Virtual Outdoors Finland, a joint project involving LAB University of Applied Sciences and other universities of applied sciences, piloted various digital solutions for marketing nature tourism33. Innovations such as these might be useful for promoting wellbeing, for example, when the outdoors are not an option.

Beneficial exposure to diverse natural microbes is also possible in an indoor environment. A study conducted in Lahti and Tampere as part of the ADELE2 project found that air-circulating indoor green walls in office facilities increased the number of beneficial microbes on the employees’ skin34. It is important to support everyone’s opportunity to exercise in nature, but it is equally important to introduce wellbeing into people’s daily lives through nature-based solutions.

The importance of supporting and strengthening nature connection

Despite there being plenty of evidence of nature’s beneficial impacts on wellbeing, these impacts are not equitably distributed among the population. A study of young people in Lahti, conducted as part of the NATUREWELL project, found that young people with an immigrant background from African and Middle Eastern countries and Afghanistan spend less time in nature than native Finns35.

Nature connection also appears to be polarised: while some young people have a close connection with nature, for others, nature is far from an integral part of life16,36. According to a survey conducted among young people in Lahti, adolescents from highly educated and financially well-off families spend time in nature more often than others15.

 Such results must be considered seriously, especially in cities, and solutions must be devised for making nature’s wellbeing impacts equally accessible to all. Nature experiences can increase environmental responsibility, which is an important consideration in view of the global sustainability crisis37.

Early childhood education and schools play a crucial role in strengthening a child’s nature connection, and nearby forests are an important part of these efforts. In 2016–2017, the City of Lahti circulated a questionnaire to survey forests near schools and received responses from 43 educational institutions. In their responses to how they would like nearby forests to be developed, the schools proposed, for example, ready materials supporting nature education, training for the personnel, marked trails, and excursions led by a guide from outside their organisation38.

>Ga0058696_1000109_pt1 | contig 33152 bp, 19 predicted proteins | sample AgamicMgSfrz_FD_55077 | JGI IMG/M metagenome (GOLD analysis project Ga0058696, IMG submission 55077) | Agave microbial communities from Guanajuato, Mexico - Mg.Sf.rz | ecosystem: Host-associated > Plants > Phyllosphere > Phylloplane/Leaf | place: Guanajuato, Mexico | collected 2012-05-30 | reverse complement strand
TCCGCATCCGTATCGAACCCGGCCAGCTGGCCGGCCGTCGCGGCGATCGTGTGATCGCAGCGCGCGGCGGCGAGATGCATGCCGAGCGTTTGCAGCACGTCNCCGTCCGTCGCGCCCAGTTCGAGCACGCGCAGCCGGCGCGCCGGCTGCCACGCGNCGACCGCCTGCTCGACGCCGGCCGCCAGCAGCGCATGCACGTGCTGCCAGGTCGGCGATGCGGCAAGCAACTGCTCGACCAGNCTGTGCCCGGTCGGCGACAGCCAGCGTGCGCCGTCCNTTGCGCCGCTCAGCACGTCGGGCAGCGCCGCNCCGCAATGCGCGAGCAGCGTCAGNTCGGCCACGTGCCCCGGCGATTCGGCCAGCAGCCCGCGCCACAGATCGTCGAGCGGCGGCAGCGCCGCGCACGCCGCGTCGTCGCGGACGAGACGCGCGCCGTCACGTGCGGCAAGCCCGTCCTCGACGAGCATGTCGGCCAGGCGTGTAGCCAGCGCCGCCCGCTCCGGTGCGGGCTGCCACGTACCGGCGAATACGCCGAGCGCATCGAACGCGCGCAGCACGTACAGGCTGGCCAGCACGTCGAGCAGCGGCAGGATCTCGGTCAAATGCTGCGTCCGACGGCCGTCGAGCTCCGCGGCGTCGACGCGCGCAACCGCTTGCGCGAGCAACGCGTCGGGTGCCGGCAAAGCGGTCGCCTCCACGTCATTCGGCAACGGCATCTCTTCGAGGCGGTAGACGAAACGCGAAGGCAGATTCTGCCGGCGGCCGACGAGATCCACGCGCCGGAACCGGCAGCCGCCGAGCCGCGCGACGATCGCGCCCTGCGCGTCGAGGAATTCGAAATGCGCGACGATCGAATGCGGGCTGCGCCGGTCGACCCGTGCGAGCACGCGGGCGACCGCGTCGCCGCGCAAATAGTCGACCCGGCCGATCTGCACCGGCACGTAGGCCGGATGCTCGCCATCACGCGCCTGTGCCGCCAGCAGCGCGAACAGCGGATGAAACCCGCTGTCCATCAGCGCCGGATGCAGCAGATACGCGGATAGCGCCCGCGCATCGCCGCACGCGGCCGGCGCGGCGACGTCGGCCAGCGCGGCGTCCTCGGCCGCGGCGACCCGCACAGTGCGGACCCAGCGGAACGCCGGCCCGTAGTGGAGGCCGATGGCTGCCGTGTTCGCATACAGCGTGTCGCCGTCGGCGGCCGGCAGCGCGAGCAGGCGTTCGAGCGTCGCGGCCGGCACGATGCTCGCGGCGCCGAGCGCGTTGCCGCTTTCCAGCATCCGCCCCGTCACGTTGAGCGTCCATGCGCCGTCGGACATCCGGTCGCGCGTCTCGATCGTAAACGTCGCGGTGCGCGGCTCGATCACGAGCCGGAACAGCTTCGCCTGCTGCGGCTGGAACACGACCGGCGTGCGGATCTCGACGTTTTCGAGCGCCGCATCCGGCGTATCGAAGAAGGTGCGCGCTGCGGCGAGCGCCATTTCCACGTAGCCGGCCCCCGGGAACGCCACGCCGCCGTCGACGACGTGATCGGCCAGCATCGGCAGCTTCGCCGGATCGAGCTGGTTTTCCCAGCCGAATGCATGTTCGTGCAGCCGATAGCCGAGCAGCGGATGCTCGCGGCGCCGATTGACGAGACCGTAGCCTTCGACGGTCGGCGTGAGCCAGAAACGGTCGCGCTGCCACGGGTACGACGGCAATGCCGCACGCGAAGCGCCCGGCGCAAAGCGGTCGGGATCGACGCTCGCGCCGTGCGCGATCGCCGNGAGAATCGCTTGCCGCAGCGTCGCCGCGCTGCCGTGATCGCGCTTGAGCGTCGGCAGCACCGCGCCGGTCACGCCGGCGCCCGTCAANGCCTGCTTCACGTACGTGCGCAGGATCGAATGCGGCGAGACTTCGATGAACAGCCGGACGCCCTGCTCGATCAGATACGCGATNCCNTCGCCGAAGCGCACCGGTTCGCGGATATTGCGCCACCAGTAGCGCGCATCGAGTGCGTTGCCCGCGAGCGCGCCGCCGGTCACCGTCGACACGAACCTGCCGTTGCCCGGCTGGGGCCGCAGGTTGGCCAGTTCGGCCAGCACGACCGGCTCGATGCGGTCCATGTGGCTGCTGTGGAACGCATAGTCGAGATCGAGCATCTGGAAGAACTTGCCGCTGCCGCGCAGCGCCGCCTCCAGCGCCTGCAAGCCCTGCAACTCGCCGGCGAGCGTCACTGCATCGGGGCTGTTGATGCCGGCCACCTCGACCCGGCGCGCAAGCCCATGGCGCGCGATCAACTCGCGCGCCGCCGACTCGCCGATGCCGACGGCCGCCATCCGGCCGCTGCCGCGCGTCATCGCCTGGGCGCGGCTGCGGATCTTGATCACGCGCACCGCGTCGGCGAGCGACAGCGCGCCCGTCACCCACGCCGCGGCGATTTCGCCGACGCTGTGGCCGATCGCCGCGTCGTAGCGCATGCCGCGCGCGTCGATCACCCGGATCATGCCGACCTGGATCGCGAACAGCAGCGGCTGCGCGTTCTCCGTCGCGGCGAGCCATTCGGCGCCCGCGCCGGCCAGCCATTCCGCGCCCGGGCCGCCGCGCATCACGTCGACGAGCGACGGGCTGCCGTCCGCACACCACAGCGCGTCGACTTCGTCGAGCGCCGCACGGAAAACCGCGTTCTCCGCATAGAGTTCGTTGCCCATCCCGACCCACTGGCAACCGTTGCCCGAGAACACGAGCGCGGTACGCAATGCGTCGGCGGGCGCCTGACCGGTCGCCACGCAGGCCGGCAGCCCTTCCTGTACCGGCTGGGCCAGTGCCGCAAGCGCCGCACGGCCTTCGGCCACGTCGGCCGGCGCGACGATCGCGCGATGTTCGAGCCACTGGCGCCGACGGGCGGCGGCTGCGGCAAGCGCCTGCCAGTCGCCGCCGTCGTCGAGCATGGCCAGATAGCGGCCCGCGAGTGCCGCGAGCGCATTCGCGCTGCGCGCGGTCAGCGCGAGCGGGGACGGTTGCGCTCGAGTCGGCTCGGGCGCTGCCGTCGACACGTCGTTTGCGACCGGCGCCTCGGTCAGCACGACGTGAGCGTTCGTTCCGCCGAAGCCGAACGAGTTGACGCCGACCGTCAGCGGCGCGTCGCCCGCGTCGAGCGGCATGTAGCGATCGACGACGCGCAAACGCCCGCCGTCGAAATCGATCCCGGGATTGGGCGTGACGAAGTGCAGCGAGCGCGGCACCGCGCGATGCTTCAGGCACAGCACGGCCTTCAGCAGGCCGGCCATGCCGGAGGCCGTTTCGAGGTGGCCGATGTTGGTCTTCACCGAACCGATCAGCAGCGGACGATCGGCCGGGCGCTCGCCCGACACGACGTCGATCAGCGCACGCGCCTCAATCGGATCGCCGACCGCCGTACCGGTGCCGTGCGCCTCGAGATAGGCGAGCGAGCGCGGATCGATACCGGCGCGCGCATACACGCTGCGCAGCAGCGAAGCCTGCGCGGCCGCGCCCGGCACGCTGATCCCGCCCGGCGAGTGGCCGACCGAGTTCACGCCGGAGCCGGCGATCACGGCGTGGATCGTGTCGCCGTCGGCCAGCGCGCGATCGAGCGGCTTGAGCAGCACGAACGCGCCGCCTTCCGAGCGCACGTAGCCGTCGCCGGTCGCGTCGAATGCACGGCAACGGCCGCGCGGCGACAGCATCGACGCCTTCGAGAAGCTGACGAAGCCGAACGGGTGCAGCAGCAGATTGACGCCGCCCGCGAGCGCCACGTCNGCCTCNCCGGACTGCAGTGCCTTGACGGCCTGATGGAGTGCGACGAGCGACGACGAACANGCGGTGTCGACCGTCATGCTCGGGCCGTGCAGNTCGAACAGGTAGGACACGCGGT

Mother-child clinics support families’ nature connection and sustainable lifestyles

Families play an important role in the development of children’s connection with nature. Mother-child clinics can support families from the outset of a new stage of life. In the Lahti region, sustainability thinking was integrated into the daily work of mother-child clinics in a project focusing on the ecological reconstruction of the healthcare and social welfare sector. The project was conducted by Kudelma, a network for comprehensive and sustainable systemic change, and Physicians for Social Responsibility39. The results of the work were also entered in the NEUKO database of the Finnish Institute for Health and Welfare. From there, they can be adopted as measures for wider use across Finland40.

A great deal of information is available on sustainability and nature’s impact on wellbeing. The project on mother-child clinics demonstrated that nurses quickly grasped the significance of sustainability information in their work. Mother-child clinics, which by definition focus on promoting health, are an ideal place to initiate the ecological reconstruction of the healthcare and social welfare sector. Ideally, the entire sector should be involved in future efforts.

When seeking the best solutions for humans and the rest of nature, numerous viewpoints must be considered. This makes cross-disciplinary cooperation involving representatives of different disciplines and healthcare professionals crucially important. The Nature Step to Health programme strives to promote this cooperation to ensure that research and projects advance the wellbeing of humans and other species effectively and comprehensively in the Lahti region.

Research on the interconnectedness of humans and the rest of nature is still in its early stages, and it involves a great deal of uncertainty. This highlights the importance and global significance of the research conducted in Lahti.

photo: Juha Tanhua


author: Ursula Siltanen

translation to English: Tina Seidel

More information

Marju Prass, specialist

Coordination Unit of the Lahti University Campus, NatureStep to Health -program

+358 50 593 7788